Blood River Review


Let's say you're driving across a massive stretch of desert. In the passenger seat is your pregnant wife, and there's nothing for 50 miles in any direction. And then your car breaks down. You chance upon a deserted little shanty town and take shelter in a flimsy cabin, only to realize that, hey, you could both actually DIE out here. From a simple road trip to a life-threatening situation -- in less than a few hours. But then you see a figure marching down the road. Your first reaction would be "Oh, wow. Thank god. Maybe this guy can help us." Your first reaction would be wrong.

A tight-knuckled and disconcertingly handsome thriller, Blood River comes from British filmmaker Adam Mason, whom astute horror fans will remember from Broken and The Devil's Chair. Mason's Blood River represents a familiar-but-welcome departure for the the director, as he seems freed from the harsh carnage of Broken and liberated from the Barker-esque goriness of The Devil's Chair. To its credit, Blood River feels a lot like a 1977 horror thriller that has just a bit more on its mind than blood, death and mayhem.

Anchored by an effortlessly nefarious performance by Andrew Howard, as a duplicitous drifter with his own agenda, and quite starkly lovely to look at, Blood River represents a "genre filmmaker" who is clearly trying to branch out and touch a variety of the horror bases. (Or, at the very least, he's trying a new horror sub-genre each time out, and that's always an admirable thing to notice.)

Much more of a slow-burn "survival" thriller than a "blood and body count" horror flick, Blood River feels like a cross between Lost Weekend, The Hitcher, and (especially!) Richard Stanley's Dust Devil -- but it's also packing a few ambiguous touches and some quiet surprises that should please the attentive viewer. (Conversely, if you're expecting something like the director's earlier works, you might walk away a bit disappointed -- but you shouldn't.) Working with frequent collaborators screenwriter Simon Boyes and lead actor Andrew Howard, Mason lays down a crafty and confident thriller, one that shows a lot more "artistic restraint" then one might expect from an established gore-slinger like Adam Mason. Yes, there are sequences both brutal and bloody, but (thankfully) Blood River is more focused on a few (simple but clever) subtextual themes, and it packs one hell of a punch right before the end credits arrive. That's not to say Blood River is reliant on some silly twist ending, but that it contorts a few characters and subverts a few expectations -- at the same time it's delivering an admirably concise and well-paced little horror tale.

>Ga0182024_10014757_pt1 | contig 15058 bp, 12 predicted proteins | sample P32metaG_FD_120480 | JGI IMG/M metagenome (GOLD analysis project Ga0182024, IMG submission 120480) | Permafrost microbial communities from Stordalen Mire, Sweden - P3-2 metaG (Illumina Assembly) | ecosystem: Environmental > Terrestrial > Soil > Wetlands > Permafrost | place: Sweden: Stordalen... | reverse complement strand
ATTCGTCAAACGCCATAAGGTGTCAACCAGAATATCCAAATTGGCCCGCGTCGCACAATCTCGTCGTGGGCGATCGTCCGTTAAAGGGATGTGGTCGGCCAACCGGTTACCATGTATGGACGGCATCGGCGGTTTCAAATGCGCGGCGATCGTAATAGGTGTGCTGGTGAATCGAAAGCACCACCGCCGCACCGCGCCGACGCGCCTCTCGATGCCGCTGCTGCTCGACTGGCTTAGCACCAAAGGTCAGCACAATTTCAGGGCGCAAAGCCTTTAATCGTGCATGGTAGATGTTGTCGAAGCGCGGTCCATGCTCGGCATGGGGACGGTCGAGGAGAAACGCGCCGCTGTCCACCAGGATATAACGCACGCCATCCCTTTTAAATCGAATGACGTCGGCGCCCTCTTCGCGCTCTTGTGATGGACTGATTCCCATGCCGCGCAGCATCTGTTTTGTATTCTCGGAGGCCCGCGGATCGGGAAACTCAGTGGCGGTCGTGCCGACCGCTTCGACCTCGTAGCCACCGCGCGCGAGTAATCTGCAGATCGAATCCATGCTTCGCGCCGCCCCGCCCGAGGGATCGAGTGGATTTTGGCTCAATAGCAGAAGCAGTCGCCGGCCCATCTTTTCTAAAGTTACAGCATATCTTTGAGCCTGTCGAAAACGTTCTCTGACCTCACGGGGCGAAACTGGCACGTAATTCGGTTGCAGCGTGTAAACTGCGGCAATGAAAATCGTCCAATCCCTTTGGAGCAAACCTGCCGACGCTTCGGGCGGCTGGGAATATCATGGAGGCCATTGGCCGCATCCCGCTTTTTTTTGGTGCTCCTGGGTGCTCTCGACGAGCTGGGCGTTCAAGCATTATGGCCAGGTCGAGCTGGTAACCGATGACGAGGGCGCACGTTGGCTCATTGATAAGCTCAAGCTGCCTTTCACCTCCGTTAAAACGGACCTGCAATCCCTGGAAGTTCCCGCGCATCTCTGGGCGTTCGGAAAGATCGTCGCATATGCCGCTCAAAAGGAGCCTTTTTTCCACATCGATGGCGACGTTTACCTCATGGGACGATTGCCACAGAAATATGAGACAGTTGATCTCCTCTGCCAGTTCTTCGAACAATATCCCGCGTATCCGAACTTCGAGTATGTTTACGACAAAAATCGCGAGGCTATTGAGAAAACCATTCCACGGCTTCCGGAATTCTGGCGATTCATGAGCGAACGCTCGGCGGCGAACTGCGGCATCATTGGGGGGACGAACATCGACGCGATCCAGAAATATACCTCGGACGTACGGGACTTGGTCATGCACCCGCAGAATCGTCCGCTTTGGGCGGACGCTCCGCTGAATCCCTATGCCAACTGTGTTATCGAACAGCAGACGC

As the mysterious "savior," Welsh actor Andrew Howard oozes deceit and malevolence from every pore, gesture, and syllable. It's a surprisingly excellent performance, and (along with great work from leads Ian Duncan and Tess Panzer) it's the three-character interplay that prevents Blood River from ever feeling too familiar or obvious. The "scary stuff" ranges from sexual tension and psychological torture to theological threats and simple fear of death by dehydration ... for a minimalistic film, Blood River touches on a wide variety of fears, but it never feels overstuffed or (dear lord) pretentious.

Stuffed with fantastic desert landscapes, ominous music, and a screenplay that ups the tension with a lot of smooth confidence, Blood River represents yet another step forward for the scare-mad Mason -- and while I suspect he'll travel outside the horror genre some time soon, here's hoping he finds his way back just as quickly. If his first three films have taught me anything, it's that the fourth one will be something ... I'm not expecting.

(Actually, Adam Mason directed two other features, both of which suck, before he rebounded big-time with Broken, The Devil's Chair, and Blood River. Also, in the interest of full disclosure, I'll mention that I once met Adam in a hotel bar in Morocco. Nice guy.)